She is also forming socio-political opinions. She believes; “Gender-responsive education is important because it provides one with a new way of thinking, concerning women’s rights and education”. Her journey is testament to the fact: she has gone from being unable to read coherently, to reading her entire textbook effortlessly. All because she took the first step towards the path resuming her education.
“I’ll rise above all, for my mother and myself”.. – Pramila, Jaisalmer, Rajasthan
Pramila’s life took a turn for the worse when her father was murdered following a family dispute. She was a child at the time, completing her 5th-grade education. She had to quit school and bean supplementing her family’s income as her mother, the sole breadwinner, needed a helping hand to sustain the family. Instead of continuing her education, This was a big shock to Pramila and she found herself entering the workforce, just like the millions of ill-fortuned children forced to work even before reaching their teen years.
At this tender age, Pramila migrated from Assam to Jaisalmer a district in Rajasthan state. There she began working as a domestic helper, earning a meagre salary of rupees five thousand a month. She would send three thousand to her mother back in the village and sustain herself on the balance amount. Pramila’s four siblings had been married off and left home – there was no one left to take care of their mother. At that point in her life, sustenance, both for herself and her mother, was the only goal in Pramila’s life.
However, later an opportunity presented itself in Pramila’s life in the form of the Second Chance Programme, supported by UN Women, India. Her landlord, who heard of it, persuaded her to pursue the program. Pramila expressed her enthusiasm right from the beginning and grabbed the opportunity with both hands. Her goal was to complete her matriculation, for that is the conduit to a better life for her.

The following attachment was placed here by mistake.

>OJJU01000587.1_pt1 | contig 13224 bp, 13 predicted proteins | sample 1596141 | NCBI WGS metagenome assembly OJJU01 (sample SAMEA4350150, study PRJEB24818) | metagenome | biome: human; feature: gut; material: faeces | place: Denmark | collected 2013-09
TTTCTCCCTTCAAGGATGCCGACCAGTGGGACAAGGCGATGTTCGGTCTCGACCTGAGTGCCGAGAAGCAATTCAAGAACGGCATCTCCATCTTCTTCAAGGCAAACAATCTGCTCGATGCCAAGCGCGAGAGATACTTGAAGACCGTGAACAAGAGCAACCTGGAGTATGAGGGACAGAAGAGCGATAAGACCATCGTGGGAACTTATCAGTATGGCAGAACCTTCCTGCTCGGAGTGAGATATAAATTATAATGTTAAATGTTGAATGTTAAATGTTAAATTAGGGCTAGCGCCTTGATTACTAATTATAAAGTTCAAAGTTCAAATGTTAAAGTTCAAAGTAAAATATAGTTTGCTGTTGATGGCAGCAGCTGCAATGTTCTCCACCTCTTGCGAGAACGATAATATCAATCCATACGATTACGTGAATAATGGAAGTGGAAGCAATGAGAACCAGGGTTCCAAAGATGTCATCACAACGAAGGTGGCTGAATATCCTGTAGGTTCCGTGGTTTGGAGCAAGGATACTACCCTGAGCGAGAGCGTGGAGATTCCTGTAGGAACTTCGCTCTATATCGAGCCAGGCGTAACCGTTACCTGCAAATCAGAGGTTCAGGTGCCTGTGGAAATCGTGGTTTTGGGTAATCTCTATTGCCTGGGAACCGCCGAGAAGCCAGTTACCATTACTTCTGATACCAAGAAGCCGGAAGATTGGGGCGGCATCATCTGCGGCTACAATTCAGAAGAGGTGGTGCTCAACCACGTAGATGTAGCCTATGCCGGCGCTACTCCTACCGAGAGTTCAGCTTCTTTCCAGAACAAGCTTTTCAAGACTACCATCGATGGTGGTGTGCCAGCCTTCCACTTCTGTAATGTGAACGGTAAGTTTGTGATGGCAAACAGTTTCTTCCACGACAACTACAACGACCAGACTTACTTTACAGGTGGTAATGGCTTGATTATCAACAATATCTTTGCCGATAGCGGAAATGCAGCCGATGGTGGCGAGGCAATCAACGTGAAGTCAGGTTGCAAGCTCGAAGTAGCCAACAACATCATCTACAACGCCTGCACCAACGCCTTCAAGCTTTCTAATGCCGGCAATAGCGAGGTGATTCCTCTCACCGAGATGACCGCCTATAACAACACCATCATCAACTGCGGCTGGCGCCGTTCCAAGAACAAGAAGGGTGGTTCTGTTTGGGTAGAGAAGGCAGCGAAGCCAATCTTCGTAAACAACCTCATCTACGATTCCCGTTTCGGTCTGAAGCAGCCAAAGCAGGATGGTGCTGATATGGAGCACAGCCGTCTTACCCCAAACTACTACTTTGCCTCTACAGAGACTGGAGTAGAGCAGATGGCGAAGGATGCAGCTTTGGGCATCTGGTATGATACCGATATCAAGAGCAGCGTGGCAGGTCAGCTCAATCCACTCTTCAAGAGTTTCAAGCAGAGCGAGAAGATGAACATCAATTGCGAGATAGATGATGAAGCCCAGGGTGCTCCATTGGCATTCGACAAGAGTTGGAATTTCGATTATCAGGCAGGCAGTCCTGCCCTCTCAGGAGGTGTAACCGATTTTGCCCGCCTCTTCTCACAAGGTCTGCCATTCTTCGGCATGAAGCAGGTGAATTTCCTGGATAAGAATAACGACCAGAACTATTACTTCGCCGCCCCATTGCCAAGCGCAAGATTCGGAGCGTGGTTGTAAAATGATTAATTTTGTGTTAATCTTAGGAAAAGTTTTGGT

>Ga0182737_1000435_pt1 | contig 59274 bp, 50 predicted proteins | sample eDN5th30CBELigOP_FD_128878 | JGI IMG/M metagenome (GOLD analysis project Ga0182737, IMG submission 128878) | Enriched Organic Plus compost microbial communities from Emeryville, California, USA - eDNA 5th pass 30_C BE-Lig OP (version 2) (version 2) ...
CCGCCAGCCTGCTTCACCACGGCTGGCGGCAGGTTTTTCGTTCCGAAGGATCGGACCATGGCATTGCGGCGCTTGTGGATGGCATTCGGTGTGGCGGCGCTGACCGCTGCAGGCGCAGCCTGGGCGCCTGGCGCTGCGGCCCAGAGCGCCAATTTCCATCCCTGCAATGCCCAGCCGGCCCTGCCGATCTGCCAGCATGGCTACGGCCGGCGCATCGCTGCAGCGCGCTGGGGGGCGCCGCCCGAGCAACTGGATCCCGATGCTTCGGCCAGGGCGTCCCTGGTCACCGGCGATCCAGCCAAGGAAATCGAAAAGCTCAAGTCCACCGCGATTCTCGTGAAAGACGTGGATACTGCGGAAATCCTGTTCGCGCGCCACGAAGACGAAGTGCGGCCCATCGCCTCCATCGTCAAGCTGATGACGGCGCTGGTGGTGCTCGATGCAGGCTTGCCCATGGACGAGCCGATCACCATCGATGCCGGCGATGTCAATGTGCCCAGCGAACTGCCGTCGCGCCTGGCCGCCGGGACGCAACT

Pramila’s determination and effort paid off when she got accepted to the NIOS 10th grade class. She got a second chance to complete her education and secure a better, brighter future for her mother and herself.
Presently, Pramila spends her time reading and writing to improve her skills, while also continuing to work as a domestic helper. Her landlord lends a hand in her studies. She had also received a study kit, comprised of books and stationery, from the Manjari foundation (the implementing partner for the Second Chance Education Programme in this area) to support her. She is thrilled to have received it and is working diligently towards her goal – that of appearing for and acing her exams. Life has thrown many hardships at Pramila, but she is determined to prove that she can rise above them all.
“Determination and Persistence do pay off”. – Yashoda, Baran, Rajasthan
There is no obstacle big enough when one’s determination and courage persists and prevails. This is a lesson easier repeated than performed. Yashoda Sahariya of Baran district in Rajasthan is a living example of this lesson. Innumerable obstacles came in her life, but she managed to overcome each of them to achieve the goal that has always been closest to her heart: ‘Completing her Education’.
Yashoda was afflicted with polio when she was 10 years old. The disease left her crippled and unable to walk. At the age of 17, she was married off to Mr Bablu Sahariya who was several years elder to her. At 28 years of age, she is the mother of two – Hemant, aged 12, and Kuldeep, aged 5. She lives in a joint family with her husband, children, and in-laws.
Education has always been Yashoda’s passion. Even after marriage, she managed to remain connected with the education space to improve the lives of children. Having completed her primary education, she managed to work in association with a local school where she taught younger students. Her income of Rs. 8500 was supplemented by her husband’s, who works as a truck driver. Life hadn’t been easy on Yashoda but she managed to persist regardless.